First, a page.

RENEE MONTAGNE, host:
In the hypercompetitive world of smartphones, Google is taking direct aim at the iPhone.
(Soundbite of TV commercial)
MONTAGNE: This is a new TV commercial for the Droid, a smartphone collaboration between Google, Motorola and Verizon. The ad looks and sounds a lot like an Apple commercial with the familiar font spelling out a list of features. In this case, it's a list of things iPhone does not do.
MORNING EDITION's tech guru, Mario Armstrong, says the Google Droid just might be a worthy rival to the iPhone, though comparing features can be misleading. Mario says it's really more about the software than the hardware.
MARIO ARMSTRONG: I typically say, Renee, that people carry three things in America: their wallets, their keys, and a cell phone. And the cell phone is becoming more and more relevant to how we do things on a daily basis - whether it's looking up health information for a family member or whether it's trying to find a nearby restaurant and you're in a town that you're just visiting.
Applications on mobile devices is really the new sweet spot, so these companies are really going to start competing on who is having the most relevant applications, the easiest to use applications, and the best applications that meet users needs. And so I don't think it's necessarily just about the device. The device is a big deal, but I think it's more about the applications and what you can do with the device.
MONTAGNE: Why, by the way, is Google investing in a phone?
Mr. ARMSTRONG: Oh, this is a great question. You know, phones will come out and continue to be created by manufacturers and will have, you know, new features and old features and all that stuff. But when you talk about why Google -Google wants to own the search business and the mobile device is becoming more useable for searching for information.
You're finding that more and more people are going to their mobile devices versus going to their computer to find relevant information that they need while on the go. So they want to dominate the mobile market like they've dominated in the desktop market.
MONTAGNE: There are other players in the smartphone market - BlackBerry, Palm Pre. Where do they fall in all of this competition?
Mr. ARMSTRONG: Yeah. They're not sitting idly by. I mean they're just not sitting on the sidelines. Microsoft has what's called Windows Mobile. They just launched their version of 6.5, which is their operating system. BlackBerry has always had a respectable position and a successful track record and they launched their new store, called the BlackBerry App World. And Palm opened up a store called the Palm App Catalog.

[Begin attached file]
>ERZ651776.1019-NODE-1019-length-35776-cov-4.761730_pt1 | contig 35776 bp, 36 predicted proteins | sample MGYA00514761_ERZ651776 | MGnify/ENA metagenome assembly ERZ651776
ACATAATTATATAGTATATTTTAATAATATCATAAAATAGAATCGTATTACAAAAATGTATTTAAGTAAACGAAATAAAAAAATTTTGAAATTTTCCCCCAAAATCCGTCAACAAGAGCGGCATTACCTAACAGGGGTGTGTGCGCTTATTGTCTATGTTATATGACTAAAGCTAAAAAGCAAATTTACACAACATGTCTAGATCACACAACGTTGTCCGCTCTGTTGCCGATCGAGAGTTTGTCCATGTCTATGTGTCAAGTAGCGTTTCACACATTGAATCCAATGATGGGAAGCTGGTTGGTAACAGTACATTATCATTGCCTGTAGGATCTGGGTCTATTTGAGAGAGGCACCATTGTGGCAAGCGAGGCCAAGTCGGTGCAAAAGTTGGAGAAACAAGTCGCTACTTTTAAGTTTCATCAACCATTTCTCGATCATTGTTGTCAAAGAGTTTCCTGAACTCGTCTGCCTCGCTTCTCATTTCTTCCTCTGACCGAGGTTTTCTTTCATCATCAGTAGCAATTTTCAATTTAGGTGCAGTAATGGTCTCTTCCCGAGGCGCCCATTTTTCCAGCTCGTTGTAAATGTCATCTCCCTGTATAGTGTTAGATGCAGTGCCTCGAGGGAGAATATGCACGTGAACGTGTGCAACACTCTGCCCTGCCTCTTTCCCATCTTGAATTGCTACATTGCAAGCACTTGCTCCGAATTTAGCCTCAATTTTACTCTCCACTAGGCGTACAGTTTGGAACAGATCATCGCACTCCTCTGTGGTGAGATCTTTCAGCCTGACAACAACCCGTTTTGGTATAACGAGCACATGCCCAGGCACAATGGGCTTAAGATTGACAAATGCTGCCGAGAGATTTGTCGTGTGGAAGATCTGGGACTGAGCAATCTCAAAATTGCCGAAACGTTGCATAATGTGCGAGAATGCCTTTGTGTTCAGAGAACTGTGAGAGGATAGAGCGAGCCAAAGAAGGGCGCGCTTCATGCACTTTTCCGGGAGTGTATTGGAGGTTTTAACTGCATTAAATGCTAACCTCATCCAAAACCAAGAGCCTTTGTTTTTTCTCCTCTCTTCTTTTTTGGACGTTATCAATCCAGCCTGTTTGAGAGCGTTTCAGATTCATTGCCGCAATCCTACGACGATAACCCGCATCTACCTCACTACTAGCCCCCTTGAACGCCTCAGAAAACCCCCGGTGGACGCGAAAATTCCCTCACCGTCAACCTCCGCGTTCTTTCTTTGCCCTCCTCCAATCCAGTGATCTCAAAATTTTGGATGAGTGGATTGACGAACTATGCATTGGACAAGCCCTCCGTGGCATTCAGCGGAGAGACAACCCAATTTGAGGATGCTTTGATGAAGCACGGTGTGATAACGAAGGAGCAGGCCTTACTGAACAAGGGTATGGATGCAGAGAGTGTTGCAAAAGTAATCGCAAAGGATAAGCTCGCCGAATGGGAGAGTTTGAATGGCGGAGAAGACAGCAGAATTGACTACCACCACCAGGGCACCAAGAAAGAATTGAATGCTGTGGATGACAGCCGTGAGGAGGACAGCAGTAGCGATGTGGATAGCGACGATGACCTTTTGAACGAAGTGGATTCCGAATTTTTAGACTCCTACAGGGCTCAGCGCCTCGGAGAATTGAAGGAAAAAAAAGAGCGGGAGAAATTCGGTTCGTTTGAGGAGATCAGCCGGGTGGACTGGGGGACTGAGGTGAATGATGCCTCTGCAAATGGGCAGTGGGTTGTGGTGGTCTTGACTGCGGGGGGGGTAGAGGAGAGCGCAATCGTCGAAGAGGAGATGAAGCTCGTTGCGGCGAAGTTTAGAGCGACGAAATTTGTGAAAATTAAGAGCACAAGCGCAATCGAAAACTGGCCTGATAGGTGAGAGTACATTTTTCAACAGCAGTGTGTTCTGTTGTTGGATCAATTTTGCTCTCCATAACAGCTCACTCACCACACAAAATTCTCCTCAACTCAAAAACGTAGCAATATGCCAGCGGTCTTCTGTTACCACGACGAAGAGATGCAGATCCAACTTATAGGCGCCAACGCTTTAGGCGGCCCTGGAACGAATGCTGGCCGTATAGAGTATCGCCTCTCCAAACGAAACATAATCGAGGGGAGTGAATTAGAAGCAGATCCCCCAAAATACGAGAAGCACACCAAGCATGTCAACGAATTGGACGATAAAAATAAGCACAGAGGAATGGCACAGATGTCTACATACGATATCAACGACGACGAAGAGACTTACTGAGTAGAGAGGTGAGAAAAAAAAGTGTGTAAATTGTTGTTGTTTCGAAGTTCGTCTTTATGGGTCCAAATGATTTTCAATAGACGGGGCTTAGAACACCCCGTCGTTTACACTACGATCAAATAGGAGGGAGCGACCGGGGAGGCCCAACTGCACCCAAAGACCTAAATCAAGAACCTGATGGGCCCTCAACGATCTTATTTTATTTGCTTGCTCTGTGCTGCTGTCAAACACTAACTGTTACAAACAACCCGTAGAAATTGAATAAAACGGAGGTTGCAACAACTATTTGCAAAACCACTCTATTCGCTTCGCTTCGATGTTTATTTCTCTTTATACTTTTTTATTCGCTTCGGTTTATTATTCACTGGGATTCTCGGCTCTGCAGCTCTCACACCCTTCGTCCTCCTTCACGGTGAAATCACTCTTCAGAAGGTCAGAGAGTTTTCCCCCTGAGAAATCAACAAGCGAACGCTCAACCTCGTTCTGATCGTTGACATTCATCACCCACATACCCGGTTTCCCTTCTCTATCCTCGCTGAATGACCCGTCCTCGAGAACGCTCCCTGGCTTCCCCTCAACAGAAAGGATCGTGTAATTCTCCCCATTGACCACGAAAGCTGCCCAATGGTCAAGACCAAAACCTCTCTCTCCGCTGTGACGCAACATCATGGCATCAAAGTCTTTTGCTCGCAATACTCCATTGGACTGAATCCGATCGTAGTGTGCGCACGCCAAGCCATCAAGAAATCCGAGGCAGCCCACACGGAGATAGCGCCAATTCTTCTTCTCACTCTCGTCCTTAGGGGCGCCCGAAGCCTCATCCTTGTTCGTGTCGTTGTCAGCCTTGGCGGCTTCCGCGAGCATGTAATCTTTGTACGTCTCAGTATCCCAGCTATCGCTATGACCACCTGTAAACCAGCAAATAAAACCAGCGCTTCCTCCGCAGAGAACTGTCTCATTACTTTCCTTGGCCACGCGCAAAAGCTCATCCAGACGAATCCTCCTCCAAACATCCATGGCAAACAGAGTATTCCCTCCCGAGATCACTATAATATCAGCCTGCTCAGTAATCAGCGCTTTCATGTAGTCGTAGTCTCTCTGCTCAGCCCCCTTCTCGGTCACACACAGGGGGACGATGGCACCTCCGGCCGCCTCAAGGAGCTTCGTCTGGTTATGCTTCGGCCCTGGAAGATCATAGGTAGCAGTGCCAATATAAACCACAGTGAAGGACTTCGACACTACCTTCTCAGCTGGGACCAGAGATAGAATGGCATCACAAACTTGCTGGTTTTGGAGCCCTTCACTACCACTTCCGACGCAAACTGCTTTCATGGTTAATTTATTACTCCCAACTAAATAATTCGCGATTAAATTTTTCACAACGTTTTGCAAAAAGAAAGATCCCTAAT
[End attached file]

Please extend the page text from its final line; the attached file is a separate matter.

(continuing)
So the bottom line is we're going to have more choice. You have the iPhone store, the Microsoft place for applications, RIM has a store, Palm has a store. It's going to be a very interesting fall and certainly an interesting 2010.
MONTAGNE: Well, you know, iPhone, of course, is the big thing right now - or seems to be, anyway. What do you think it would take for an iPhone fan to switch?
Mr. ARMSTRONG: I think there could be a couple of things that might do that. Number one, they would have to make sure that the phone is really easy to use. Usability is going to be key; iPhone has set a standard here on how to use a cell phone in a new way, so that's going to be one.
Number two, the features are going to have to be useful. And number three, these applications - you know, apps are making these phones way more relevant, whether it's counting calories or accepting credit card payments as a small business while you're on the go. Those three things are going to have to be really superior, I think, to make that iPhone fan give a good solid look at this new phone.
MONTAGNE: And if - what - you just need a phone?
(Soundbite of laughter)
MONTAGNE: I guess they're out there, right?
(Soundbite of laughter)
Mr. ARMSTRONG: Just to make calls.
MONTAGNE: Well, you know, any tips on how one decides?
Mr. ARMSTRONG: You know, a lot of this stuff I call - it's feature creep. And what that means is, you know, you get some engineers in a room and you get marketers in the same room and the engineers say here are the possibilities and the marketers say, well, here's how we're going to market it, cram everything you can in - and I'm not suggesting all engineers actually believe that, but this is called feature creep.
And so you get to a point where you really only need a couple of things that make a difference to you. Can it make the phone calls and keep a solid connection for you? Put these phones in your hand. Remember that you have time to return them and feel them out. Not every phone is the same. And then look for applications that can really benefit you.
I think it's going to come down to really three things: simplicity with style, useful features, and then the applications that make a difference in your life.
MONTAGNE: Mario, nice to have you back.
Mr. ARMSTRONG: Thanks, Renee, appreciate it.
MONTAGNE: Mario Armstrong is host of Digital Cafe on member station WYPR in Baltimore.
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